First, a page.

Finger-counting around the world


On my first trip to Düsseldorf, I encountered a critical incident that resulted from the different finger-counting systems between China and Germany. It happened at the most popular snack bar selling freshly-made French fries in the city centre. When the seller asked me how many boxes of French fries I want, I held up two fingers – the index and middle finger (See picture 1), to signal number two as it was quite noisy around. Guess what? He looked confused, and then he held up his own two fingers – the thumb and the index finger (See picture 2), to double check with me if I need two. Immediately, a question came into my mind – “I want only two, why is he showing me eight?” Because in China, number eight is represented by the thumb and index fingers making an “L”. western-europe_meitu_2         Picture 2, The two fingers the seller held up

picture-1_meitu_1Picture 1, The two fingers I held up
Finally I got my two boxes, but this experience aroused my curiosity about the differences in finger-counting systems around the world. I started to realize that counting on fingers may feel natural, but it is not innate or universal. It differs based on region, ethnicity, and historical period. Differences in counting were even used to distinguish nationalities in war time. There is a scene in Quentin Tarantino’s “Inglorious Bastards” where a British spy outs himself simply by ordering a drink with three fingers up — his index, middle, and ring finger. However, a German would have ordered “three” with the index, middle finger, and thumb extended. (See picture 3)
inglourious-basterds-three-fingersPicture 3, The scene in “Inglourious Basterds”​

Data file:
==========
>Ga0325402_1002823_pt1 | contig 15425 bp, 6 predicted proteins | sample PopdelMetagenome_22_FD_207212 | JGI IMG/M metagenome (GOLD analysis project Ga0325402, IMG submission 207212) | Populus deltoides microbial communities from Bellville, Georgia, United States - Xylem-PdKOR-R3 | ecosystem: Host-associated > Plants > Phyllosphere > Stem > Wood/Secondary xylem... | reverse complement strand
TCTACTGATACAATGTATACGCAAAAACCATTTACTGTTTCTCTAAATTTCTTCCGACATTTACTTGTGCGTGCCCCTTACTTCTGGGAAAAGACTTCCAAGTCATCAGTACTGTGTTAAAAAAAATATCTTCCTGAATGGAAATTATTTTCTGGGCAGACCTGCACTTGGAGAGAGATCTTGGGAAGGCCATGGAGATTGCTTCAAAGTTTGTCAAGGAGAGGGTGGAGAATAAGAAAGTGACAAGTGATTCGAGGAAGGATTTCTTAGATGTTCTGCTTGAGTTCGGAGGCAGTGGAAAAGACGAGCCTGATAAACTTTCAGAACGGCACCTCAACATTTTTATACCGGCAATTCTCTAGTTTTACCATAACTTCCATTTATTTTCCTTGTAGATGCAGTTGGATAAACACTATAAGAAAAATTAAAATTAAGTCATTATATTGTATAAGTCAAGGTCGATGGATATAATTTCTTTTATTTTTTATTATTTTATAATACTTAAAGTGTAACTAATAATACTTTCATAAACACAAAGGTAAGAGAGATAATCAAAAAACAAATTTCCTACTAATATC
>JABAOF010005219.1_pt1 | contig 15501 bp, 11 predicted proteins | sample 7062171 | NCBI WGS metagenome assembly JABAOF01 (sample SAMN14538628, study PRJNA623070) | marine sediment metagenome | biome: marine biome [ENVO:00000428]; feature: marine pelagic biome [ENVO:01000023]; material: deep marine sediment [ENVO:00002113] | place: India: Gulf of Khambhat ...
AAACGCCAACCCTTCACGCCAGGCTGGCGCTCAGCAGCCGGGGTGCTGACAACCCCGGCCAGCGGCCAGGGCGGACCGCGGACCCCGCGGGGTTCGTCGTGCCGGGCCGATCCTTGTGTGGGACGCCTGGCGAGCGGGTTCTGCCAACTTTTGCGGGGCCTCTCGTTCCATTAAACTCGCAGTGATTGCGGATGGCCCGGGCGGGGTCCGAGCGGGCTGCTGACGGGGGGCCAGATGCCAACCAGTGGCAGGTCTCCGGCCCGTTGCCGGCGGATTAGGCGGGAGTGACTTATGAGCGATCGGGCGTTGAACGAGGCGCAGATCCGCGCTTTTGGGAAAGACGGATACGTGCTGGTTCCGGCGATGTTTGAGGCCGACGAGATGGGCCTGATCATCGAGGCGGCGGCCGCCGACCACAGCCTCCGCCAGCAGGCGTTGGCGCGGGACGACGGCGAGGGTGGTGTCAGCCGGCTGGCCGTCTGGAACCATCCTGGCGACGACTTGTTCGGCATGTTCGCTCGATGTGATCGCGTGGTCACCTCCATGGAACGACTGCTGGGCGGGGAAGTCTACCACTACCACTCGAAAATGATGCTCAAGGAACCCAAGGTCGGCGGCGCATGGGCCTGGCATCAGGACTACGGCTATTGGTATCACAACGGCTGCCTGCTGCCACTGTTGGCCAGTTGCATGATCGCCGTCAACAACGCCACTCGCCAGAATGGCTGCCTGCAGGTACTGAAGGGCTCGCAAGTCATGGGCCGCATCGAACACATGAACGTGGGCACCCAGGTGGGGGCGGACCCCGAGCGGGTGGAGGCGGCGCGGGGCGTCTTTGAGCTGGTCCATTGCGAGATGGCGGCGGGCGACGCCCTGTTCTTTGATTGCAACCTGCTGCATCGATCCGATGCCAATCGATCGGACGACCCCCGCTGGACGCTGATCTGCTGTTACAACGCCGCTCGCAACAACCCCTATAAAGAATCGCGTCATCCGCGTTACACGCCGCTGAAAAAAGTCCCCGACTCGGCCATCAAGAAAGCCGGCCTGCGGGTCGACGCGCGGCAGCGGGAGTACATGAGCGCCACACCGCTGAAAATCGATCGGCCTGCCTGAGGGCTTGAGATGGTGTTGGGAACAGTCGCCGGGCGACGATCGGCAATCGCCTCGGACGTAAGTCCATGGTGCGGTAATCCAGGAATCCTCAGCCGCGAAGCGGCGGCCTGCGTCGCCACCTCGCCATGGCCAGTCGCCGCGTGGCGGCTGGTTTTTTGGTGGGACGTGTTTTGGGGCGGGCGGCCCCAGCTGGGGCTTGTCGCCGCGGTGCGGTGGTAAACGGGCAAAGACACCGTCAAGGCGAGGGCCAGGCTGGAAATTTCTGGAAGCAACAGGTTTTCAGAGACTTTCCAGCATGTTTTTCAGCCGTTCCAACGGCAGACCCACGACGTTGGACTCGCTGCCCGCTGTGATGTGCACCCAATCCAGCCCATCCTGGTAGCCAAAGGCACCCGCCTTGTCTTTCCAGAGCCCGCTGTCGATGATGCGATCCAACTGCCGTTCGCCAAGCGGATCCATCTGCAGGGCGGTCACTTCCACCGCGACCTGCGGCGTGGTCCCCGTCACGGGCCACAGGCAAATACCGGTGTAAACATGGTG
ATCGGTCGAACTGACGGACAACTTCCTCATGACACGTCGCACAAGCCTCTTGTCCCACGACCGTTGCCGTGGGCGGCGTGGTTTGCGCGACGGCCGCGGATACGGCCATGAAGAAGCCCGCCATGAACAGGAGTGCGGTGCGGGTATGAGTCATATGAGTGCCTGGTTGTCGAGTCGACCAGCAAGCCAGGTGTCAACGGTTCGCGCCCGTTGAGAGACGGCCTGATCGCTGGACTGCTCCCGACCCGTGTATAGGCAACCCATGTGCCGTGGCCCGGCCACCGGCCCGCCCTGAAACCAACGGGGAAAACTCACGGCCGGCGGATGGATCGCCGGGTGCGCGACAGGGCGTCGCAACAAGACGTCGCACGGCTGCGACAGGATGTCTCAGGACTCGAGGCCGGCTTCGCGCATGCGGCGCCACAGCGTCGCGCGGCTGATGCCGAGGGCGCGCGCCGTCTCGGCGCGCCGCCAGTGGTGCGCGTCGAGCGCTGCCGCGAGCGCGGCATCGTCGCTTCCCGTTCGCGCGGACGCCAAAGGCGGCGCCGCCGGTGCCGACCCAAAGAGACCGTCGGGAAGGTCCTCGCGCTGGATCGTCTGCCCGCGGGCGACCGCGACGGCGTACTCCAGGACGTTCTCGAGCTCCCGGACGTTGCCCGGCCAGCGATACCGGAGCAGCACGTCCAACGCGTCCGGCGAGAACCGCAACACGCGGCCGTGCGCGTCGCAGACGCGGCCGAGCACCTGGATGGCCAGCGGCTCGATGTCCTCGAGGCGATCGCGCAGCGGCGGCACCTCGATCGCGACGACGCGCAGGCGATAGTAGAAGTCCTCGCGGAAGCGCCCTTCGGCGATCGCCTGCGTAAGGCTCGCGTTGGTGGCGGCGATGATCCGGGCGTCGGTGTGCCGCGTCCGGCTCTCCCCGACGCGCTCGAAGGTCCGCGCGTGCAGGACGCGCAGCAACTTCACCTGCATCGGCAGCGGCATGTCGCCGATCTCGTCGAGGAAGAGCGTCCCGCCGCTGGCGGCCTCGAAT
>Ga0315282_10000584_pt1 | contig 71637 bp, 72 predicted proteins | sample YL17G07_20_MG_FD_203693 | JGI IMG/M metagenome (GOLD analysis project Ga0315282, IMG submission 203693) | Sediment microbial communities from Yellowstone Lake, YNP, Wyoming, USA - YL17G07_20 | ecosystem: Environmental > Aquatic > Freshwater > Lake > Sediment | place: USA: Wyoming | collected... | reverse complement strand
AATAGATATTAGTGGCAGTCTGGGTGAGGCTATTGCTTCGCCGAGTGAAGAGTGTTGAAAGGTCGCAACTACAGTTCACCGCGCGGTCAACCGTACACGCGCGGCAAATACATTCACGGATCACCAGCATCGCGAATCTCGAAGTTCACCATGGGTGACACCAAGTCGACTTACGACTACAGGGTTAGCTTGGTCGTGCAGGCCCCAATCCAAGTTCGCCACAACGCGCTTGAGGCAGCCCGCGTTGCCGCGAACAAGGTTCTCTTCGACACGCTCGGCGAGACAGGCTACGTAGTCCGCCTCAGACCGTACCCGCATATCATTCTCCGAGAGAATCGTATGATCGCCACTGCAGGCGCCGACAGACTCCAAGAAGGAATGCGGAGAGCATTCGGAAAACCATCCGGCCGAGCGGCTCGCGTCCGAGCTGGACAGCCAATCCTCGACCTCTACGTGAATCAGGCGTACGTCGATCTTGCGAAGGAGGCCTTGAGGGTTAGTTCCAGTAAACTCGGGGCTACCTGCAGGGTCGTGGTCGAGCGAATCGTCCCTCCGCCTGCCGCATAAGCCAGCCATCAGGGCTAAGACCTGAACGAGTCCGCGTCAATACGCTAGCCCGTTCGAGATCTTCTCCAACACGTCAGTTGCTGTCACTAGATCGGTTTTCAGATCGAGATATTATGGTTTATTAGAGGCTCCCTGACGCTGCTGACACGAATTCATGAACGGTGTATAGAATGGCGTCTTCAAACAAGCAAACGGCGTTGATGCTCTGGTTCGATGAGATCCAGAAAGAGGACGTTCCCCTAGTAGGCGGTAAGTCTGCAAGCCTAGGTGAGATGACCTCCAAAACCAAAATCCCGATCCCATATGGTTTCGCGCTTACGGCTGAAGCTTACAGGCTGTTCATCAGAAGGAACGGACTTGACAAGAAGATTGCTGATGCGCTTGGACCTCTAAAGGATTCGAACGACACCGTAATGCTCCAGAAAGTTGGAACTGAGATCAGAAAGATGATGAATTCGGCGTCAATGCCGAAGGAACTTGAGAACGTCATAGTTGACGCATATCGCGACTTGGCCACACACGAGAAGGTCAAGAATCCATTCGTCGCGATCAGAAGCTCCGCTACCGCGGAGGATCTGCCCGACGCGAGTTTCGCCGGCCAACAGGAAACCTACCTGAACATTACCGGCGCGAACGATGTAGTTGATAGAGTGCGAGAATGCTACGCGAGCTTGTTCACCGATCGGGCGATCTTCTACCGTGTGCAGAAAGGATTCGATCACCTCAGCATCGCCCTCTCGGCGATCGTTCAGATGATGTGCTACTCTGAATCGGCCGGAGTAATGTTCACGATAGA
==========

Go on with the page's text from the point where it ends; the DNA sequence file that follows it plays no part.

Therefore, it seems important to understand the different finger-counting systems to avoid misunderstandings, and even to save lives.

So how do people count on their fingers? After intensive online investigation and offline consultation with my friends from different cultures, I was shocked that counting on fingers not only varies between countries, but also between different parts within the same country. The following examples present conventional finger-counting systems in several countries, intending to attract more contributions on this topic.

the US and the UK

English speaking countries typically count with the index finger as the first digit and end with the thumb to represent five. (See picture 4)

norh-america-and-ukPicture 4​

Western European  

In countries such as Germany, France, Spain, the thumb represents the first digit to be counted. The index finger is number two through to the little finger as number five. (See picture 5)

western-europePicture 5​


The Japanese finger counting system is the opposite of the Western counting system. Digits are folded inwards while counting, starting with the thumb. A closed palm indicates number five. (See picture 6)


Picture 6​


Chinese use one hand to signify the natural numbers one through ten. (See picture 7)


Written by Ting Huang

Study visitor at TermCoord

Master Student in Multilingual and Multicultural Communication, University of Luxembourg


“Finger-Counting”. Wikipedia. N.p., 2016. Web. 15 Sept. 2016.

“Count Numbers On Your Hand – In Different Countries – Suitqais Diaries”. SuitQais Diaries. N.p., 2013. Web. 15 Sept. 2016.

Willett, Megan. “How To Order A Beer Like A True German”. Business Insider. N.p., 2016. Web. 15 Sept. 2016. N.p., 2016. Web. 15 Sept. 2016.